Is Worth It To Get A TV With a 120 Hz Refresh Rate?
Some TV models now boast a 120Hz refresh rate while some high-end ones have even higher (240Hz or 600Hz for plasma TVs). They all, however, add frames to supplement the original 60Hz or 24Hz. For the viewer, this can lead to a surreal effect and the so-called “soap opera effect.”
The additional frames and the unnaturally smoother animation are simply different from what you may be used to. The footage looks much faster, and in certain scenes, it can be confusing and unsettling. If you are watching films where there is a lot of dialogue and interaction, it can lead to an unpleasant viewing experience. However, if you are watching sports or playing video games, additional frames actually reduce blur and stuttering, and you can view the action more clearly.
Thus, there is some benefit to investing in a TV with a higher refresh rate. If you are a sports fan or love those fast-paced action movies, you will find the enhanced detail better.
Another benefit is the fact that these high-end TV models allow you to switch off the higher refresh rate and view at the default 60Hz or 24Hz. All you need to know is when to do it. Generally, if you are watching shows or films where the actors’ faces are shown while they are talking, then you should definitely disable this feature. Otherwise, they may appear creepy due to the soap opera effect. Comedies and dramas do not benefit from the refresh rate, so switch them when watching these kinds of films and shows.
The same should be done when watching ordinary everyday content without any action. You really tend to benefit from the feature when you are watching sports (you see more detail) or if you love to play games.
Gamers Will Love 120Hz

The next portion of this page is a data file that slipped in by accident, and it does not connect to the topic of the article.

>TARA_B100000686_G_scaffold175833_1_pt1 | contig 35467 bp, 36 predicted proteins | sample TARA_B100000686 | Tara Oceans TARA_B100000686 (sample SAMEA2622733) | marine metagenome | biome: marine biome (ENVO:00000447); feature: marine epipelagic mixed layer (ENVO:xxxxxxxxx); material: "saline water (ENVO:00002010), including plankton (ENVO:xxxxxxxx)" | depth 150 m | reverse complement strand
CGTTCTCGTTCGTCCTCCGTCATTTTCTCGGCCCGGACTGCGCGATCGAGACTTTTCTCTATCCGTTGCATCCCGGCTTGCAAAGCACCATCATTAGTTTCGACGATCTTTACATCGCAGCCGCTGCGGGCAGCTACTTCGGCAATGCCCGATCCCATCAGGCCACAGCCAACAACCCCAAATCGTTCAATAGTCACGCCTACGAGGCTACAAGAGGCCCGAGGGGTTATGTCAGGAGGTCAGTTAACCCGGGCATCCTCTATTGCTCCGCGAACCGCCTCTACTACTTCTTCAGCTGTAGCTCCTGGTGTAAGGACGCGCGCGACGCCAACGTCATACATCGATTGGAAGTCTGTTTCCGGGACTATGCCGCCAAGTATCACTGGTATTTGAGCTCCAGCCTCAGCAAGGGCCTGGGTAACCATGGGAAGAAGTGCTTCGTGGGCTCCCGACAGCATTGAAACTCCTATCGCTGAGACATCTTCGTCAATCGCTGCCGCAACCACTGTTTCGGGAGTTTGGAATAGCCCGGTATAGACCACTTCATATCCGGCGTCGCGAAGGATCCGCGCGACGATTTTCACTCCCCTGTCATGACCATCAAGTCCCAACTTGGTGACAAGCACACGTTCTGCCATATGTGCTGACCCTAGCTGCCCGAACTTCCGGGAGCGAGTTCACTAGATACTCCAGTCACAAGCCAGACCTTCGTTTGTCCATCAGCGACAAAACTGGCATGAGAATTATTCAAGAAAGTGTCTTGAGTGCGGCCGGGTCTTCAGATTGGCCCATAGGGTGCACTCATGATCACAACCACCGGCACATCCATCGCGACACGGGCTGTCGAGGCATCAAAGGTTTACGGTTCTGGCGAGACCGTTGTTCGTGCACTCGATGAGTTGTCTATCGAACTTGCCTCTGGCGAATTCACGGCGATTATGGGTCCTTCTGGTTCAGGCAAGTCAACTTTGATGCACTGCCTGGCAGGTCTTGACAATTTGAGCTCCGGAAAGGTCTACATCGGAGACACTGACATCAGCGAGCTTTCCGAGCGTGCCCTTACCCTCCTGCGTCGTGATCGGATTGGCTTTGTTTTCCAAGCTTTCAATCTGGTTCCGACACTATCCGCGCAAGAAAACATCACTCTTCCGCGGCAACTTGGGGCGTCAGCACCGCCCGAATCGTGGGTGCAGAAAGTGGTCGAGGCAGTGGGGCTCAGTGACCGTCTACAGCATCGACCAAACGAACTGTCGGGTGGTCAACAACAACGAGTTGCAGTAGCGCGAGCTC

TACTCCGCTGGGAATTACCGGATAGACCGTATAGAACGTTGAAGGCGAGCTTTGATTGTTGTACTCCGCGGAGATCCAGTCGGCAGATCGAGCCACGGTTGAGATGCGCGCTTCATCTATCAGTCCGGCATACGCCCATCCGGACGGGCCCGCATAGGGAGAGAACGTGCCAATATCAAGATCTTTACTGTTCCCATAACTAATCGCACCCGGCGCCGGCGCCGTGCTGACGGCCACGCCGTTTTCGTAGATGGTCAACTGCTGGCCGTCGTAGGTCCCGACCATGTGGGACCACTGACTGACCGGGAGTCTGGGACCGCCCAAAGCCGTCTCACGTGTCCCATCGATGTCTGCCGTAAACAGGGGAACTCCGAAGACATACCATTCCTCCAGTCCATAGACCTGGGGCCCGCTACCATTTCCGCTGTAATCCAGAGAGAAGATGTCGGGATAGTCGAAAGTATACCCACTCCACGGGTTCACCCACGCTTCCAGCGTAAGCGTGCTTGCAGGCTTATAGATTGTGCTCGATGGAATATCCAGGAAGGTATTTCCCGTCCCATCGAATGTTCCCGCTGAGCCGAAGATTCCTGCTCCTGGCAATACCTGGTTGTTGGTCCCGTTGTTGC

In the past, HDTVs fell victim to motion blur, specifically when there are very fast movements. This is because of ghosting, which refers to an afterimage left after the image changes. The newest LCD TV models have successfully eliminated this.
Still, at times, tearing (an effect of some of the image hanging behind the others) or choppiness can be experienced. It becomes more obvious when playing video games or watching fast-paced sports games, including any kind of content where the camera has to quickly pan horizontally. If you have a TV with a 120Hz refresh rate or higher, then you will see a significant reduction of these effects.
Are you thinking of upgrading your existing TV and splurging on one with a higher refresh rate? If you are a sports or action fan, plus you love playing games on your HDTV, then every dollar you spend on it is worthwhile. Bear in mind, if you watching it through traditional terrestrial network you might need an outfoor HDTV antenna too. But even if you only occasionally watch fast-paced movies or shows, the investment might still make sense, so long as you master setting the appropriate refresh rate based on what you are watching. You will end up with having the best of both worlds and enjoying the best viewing experience at all times.